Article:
The image of retired Reverend Timothy Njoya lying helpless on the ground (pictured), hands stretched to shield himself from the batons as goons rained blows remains immortalised in the history of the country.
It is a reminder of the whips, tears and blood it took to get a new Constitution. Njoya had been cornered for his involvement in agitating for public participation in amendment of the Constitution.
“As leaders of the church, we had chosen to trade our lives for a new Constitution and reforms. We were ready to die. We knew the risks, but we dared…” Njoya said in a past interview.
- 1 What’s in a name? For some places, plenty, it seems...
- 2 Major rift on BBI as church drifts to no side in referendum
- 3 Atheists agree with church on BBI stand
- 4 Catholic bishops reject key BBI proposals
They fought for it on the pulpit, media and in street marches marked by powerful speeches where they told congregants that the only way the country could get liberation is through a new constitution.
So powerful were their voices that some congregants attended church services not for soul nourishment, but to feel the wave of liberation that was being trumpeted in church.
“The church provided a safe place where we could listen to and engage in hushed talks about the things we needed to do to get a new Constitution and freedom,” says Yusuf Magak who says they would hop from church to another to listen to what preachers had to say regarding the political landscape.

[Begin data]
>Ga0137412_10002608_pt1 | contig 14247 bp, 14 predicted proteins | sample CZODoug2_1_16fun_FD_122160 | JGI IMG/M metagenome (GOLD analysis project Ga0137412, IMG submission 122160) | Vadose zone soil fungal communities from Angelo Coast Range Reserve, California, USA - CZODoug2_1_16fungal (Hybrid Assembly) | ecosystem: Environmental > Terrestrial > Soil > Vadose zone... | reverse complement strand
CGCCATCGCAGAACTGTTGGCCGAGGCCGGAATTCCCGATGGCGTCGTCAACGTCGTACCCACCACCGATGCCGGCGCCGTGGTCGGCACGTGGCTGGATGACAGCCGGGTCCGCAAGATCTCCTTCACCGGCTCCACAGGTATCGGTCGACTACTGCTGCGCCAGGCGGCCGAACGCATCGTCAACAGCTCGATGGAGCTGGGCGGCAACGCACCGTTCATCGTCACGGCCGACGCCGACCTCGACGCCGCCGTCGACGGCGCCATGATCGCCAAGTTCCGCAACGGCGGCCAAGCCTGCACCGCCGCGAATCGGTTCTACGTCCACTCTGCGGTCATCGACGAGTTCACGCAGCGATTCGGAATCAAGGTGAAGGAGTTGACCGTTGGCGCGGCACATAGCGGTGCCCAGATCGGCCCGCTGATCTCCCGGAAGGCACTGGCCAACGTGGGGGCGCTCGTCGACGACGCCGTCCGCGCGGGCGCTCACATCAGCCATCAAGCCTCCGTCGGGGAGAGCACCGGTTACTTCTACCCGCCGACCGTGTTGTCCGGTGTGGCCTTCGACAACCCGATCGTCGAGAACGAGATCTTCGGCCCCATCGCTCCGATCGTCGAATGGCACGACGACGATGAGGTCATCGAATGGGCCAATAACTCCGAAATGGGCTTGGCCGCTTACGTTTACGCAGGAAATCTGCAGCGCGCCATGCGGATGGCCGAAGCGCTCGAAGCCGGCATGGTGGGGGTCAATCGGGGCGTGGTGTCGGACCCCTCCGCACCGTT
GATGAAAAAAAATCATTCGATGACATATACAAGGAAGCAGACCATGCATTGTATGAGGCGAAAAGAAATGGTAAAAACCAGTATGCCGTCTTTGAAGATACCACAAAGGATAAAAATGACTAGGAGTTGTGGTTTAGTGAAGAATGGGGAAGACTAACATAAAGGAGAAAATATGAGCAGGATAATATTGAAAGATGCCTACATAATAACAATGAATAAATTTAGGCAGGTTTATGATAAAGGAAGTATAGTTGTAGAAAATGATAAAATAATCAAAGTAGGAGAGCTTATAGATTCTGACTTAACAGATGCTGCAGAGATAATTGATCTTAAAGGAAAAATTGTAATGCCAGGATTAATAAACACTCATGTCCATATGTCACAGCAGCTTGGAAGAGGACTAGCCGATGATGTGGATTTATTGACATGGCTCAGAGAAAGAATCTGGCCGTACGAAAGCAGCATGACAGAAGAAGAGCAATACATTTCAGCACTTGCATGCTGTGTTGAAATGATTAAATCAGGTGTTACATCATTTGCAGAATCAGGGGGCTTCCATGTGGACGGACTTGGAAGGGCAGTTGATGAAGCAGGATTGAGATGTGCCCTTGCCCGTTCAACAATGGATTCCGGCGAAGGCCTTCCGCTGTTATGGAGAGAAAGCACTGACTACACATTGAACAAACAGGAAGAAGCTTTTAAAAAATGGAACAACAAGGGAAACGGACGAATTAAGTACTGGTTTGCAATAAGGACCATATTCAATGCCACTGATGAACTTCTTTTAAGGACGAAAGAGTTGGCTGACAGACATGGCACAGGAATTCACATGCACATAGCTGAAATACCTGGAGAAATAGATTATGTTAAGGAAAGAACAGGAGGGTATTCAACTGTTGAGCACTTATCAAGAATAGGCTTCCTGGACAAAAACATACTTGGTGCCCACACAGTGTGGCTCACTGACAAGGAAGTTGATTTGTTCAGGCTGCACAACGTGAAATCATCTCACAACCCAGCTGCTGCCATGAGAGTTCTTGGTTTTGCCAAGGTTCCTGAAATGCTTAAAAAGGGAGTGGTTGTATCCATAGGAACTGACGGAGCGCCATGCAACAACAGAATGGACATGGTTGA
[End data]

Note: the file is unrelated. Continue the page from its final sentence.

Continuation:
“I was staying in Makongeni in the mid 1990s. We went to Presbyterian, Catholic, Anglican…any church where we knew the controversial leaders would be preaching. We would form groups to analyse what the preachers had said. The energy in church was different,” he says.
The clergy was revered. The religious leaders oozed such authority that they would shape political conversations and decisions in the country.
They were beaten, defrocked, humiliated, imprisoned, banned from travelling.
When Bishop Okullo openly said it was a mistake to make Kenya a de jure one-party State and this decision should be reversed through a new Constitution, he was told to stick to preaching the word.
“The debate has just started. The church must point out what is wrong and right. It is our role,” he responded.
As if overnight, everything changed and the fire fizzled out with the emergence of new church leaders.
Former Chief Justice Willy Mutunga says the new breed of leadership focuses on prosperity and have been divided along tribal lines and political allegiance.
“The leadership is now full of con-men. There is a dangerous cocktail of corruption and ethnicity that makes them keep quiet when they are expected to condemn things like corruption. They are no longer taken seriously,” he says. He adds that the church and State seem to have gotten into a silent agreement where the church is not taxed, and they in keep quiet on issues they should openly condemn.
Towards the 2010 referendum when clergy rallied for a vote against the Constitution, it was becoming apparent that they were losing their space in public perception.
The Church had argued that the new Constitution was pro-abortion, citing Article 26 (4) that allowed for abortion when there is medical emergency. They also said the constitution was introducing Sharia Law and an Islamic dominance.
Despite their numerous advertisements, rallies and conferences that attempted to sway people against the Constitution, they were not able to enjoy the success that those before them had garnered.
“The church’s voice was irrelevant. They were still stuck in days when they obsessed about abstinence yet the world was changing. People wanted change, including how issues of sexuality were being handled,” says Mercy Nduku, a social worker and pro-choice campaigner.